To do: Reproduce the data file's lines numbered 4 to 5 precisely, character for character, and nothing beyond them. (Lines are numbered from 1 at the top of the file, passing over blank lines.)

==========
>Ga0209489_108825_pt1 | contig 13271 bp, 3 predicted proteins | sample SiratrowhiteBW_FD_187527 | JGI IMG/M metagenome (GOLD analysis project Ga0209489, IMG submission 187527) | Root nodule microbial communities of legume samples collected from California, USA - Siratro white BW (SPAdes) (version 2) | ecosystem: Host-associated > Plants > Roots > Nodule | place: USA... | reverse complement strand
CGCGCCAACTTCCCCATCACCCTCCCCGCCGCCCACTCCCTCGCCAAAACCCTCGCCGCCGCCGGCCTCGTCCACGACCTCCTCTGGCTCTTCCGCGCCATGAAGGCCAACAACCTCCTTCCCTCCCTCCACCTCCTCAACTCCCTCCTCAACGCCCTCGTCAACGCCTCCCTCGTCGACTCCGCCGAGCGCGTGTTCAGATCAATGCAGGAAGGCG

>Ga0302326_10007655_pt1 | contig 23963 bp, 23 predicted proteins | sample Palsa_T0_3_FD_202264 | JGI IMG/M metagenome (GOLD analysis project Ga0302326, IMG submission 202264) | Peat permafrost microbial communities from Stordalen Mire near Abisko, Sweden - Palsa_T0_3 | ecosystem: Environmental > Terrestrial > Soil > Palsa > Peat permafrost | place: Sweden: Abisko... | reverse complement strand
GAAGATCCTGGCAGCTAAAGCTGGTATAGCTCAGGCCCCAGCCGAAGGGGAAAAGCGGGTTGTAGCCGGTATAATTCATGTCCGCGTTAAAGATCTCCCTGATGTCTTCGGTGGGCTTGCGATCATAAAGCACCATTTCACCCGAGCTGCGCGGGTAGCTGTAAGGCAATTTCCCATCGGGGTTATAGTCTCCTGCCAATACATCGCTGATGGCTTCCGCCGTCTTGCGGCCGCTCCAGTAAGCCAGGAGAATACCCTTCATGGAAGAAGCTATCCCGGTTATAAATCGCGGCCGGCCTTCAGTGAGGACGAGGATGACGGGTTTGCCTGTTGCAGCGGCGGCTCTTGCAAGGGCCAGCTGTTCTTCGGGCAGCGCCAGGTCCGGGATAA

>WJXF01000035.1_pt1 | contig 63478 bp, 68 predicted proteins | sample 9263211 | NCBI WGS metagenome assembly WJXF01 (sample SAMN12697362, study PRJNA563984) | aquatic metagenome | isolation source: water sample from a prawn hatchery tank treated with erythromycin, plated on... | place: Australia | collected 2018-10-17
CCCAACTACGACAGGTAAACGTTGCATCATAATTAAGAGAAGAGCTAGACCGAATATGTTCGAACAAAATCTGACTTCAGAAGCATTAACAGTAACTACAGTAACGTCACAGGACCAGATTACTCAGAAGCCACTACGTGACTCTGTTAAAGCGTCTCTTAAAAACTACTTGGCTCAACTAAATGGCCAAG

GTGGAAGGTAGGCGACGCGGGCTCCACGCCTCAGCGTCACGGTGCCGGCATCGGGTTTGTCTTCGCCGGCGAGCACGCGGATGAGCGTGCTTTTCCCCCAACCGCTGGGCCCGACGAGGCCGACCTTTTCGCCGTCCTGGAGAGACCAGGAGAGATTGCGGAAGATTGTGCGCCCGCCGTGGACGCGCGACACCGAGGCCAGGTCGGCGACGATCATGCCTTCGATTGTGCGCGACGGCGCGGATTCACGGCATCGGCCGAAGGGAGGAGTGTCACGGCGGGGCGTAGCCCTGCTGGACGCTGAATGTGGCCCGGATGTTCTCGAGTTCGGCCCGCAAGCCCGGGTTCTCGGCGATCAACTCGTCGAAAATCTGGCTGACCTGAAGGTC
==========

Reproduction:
GAAGATCCTGGCAGCTAAAGCTGGTATAGCTCAGGCCCCAGCCGAAGGGGAAAAGCGGGTTGTAGCCGGTATAATTCATGTCCGCGTTAAAGATCTCCCTGATGTCTTCGGTGGGCTTGCGATCATAAAGCACCATTTCACCCGAGCTGCGCGGGTAGCTGTAAGGCAATTTCCCATCGGGGTTATAGTCTCCTGCCAATACATCGCTGATGGCTTCCGCCGTCTTGCGGCCGCTCCAGTAAGCCAGGAGAATACCCTTCATGGAAGAAGCTATCCCGGTTATAAATCGCGGCCGGCCTTCAGTGAGGACGAGGATGACGGGTTTGCCTGTTGCAGCGGCGGCTCTTGCAAGGGCCAGCTGTTCTTCGGGCAGCGCCAGGTCCGGGATAA

>WJXF01000035.1_pt1 | contig 63478 bp, 68 predicted proteins | sample 9263211 | NCBI WGS metagenome assembly WJXF01 (sample SAMN12697362, study PRJNA563984) | aquatic metagenome | isolation source: water sample from a prawn hatchery tank treated with erythromycin, plated on... | place: Australia | collected 2018-10-17